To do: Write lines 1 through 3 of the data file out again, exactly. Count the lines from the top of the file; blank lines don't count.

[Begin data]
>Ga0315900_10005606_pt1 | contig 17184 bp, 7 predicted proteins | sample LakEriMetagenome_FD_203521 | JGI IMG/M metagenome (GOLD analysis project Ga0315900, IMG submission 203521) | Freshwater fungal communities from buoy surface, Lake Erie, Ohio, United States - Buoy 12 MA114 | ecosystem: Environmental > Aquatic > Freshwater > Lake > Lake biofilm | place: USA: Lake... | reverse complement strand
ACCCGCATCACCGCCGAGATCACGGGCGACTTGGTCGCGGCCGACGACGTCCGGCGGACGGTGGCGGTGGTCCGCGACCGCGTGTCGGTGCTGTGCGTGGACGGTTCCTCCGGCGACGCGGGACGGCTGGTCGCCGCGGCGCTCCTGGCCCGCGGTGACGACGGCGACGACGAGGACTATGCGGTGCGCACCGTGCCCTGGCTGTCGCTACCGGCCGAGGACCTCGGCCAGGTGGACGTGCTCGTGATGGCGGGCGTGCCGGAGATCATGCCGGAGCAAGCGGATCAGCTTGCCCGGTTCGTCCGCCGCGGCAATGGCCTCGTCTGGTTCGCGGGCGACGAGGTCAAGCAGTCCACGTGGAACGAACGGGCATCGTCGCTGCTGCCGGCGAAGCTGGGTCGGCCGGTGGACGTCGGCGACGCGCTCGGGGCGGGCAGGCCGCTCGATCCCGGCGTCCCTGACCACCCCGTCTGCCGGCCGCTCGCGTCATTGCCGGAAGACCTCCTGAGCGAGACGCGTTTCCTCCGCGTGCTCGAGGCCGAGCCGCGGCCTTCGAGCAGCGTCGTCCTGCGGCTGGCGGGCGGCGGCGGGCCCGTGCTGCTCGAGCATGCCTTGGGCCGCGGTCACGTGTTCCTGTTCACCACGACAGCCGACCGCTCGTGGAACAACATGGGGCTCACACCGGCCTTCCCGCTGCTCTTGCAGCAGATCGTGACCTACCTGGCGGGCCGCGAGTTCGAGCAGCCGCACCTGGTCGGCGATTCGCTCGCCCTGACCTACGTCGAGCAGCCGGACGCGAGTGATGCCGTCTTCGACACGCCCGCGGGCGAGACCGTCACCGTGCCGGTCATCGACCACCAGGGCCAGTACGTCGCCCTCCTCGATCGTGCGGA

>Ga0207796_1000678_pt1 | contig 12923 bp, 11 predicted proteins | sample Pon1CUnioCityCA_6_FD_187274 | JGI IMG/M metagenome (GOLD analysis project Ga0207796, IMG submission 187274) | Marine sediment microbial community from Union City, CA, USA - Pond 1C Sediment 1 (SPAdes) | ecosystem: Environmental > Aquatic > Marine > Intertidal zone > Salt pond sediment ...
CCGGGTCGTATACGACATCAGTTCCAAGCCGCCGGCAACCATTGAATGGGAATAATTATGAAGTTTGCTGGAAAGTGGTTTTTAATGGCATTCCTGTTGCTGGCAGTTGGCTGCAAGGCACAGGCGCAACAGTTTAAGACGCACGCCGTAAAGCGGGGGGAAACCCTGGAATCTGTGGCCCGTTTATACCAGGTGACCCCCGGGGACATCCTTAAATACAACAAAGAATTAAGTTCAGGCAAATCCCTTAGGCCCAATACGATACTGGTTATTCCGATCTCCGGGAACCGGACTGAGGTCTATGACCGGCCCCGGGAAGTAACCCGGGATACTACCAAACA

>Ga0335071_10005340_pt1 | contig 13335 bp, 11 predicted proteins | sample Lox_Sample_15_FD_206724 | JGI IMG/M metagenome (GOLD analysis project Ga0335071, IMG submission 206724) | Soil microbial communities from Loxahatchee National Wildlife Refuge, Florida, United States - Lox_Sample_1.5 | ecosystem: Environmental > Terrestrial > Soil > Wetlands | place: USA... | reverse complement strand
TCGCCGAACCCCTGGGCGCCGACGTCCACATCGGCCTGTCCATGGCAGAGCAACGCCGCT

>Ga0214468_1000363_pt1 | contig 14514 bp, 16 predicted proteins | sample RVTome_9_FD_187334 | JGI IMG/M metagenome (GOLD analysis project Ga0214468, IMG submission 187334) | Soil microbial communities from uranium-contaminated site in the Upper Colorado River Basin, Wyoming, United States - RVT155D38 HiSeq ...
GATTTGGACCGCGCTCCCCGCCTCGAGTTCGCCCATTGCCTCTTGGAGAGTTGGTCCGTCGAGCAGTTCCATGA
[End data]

>Ga0315900_10005606_pt1 | contig 17184 bp, 7 predicted proteins | sample LakEriMetagenome_FD_203521 | JGI IMG/M metagenome (GOLD analysis project Ga0315900, IMG submission 203521) | Freshwater fungal communities from buoy surface, Lake Erie, Ohio, United States - Buoy 12 MA114 | ecosystem: Environmental > Aquatic > Freshwater > Lake > Lake biofilm | place: USA: Lake... | reverse complement strand
ACCCGCATCACCGCCGAGATCACGGGCGACTTGGTCGCGGCCGACGACGTCCGGCGGACGGTGGCGGTGGTCCGCGACCGCGTGTCGGTGCTGTGCGTGGACGGTTCCTCCGGCGACGCGGGACGGCTGGTCGCCGCGGCGCTCCTGGCCCGCGGTGACGACGGCGACGACGAGGACTATGCGGTGCGCACCGTGCCCTGGCTGTCGCTACCGGCCGAGGACCTCGGCCAGGTGGACGTGCTCGTGATGGCGGGCGTGCCGGAGATCATGCCGGAGCAAGCGGATCAGCTTGCCCGGTTCGTCCGCCGCGGCAATGGCCTCGTCTGGTTCGCGGGCGACGAGGTCAAGCAGTCCACGTGGAACGAACGGGCATCGTCGCTGCTGCCGGCGAAGCTGGGTCGGCCGGTGGACGTCGGCGACGCGCTCGGGGCGGGCAGGCCGCTCGATCCCGGCGTCCCTGACCACCCCGTCTGCCGGCCGCTCGCGTCATTGCCGGAAGACCTCCTGAGCGAGACGCGTTTCCTCCGCGTGCTCGAGGCCGAGCCGCGGCCTTCGAGCAGCGTCGTCCTGCGGCTGGCGGGCGGCGGCGGGCCCGTGCTGCTCGAGCATGCCTTGGGCCGCGGTCACGTGTTCCTGTTCACCACGACAGCCGACCGCTCGTGGAACAACATGGGGCTCACACCGGCCTTCCCGCTGCTCTTGCAGCAGATCGTGACCTACCTGGCGGGCCGCGAGTTCGAGCAGCCGCACCTGGTCGGCGATTCGCTCGCCCTGACCTACGTCGAGCAGCCGGACGCGAGTGATGCCGTCTTCGACACGCCCGCGGGCGAGACCGTCACCGTGCCGGTCATCGACCACCAGGGCCAGTACGTCGCCCTCCTCGATCGTGCGGA

>Ga0207796_1000678_pt1 | contig 12923 bp, 11 predicted proteins | sample Pon1CUnioCityCA_6_FD_187274 | JGI IMG/M metagenome (GOLD analysis project Ga0207796, IMG submission 187274) | Marine sediment microbial community from Union City, CA, USA - Pond 1C Sediment 1 (SPAdes) | ecosystem: Environmental > Aquatic > Marine > Intertidal zone > Salt pond sediment ...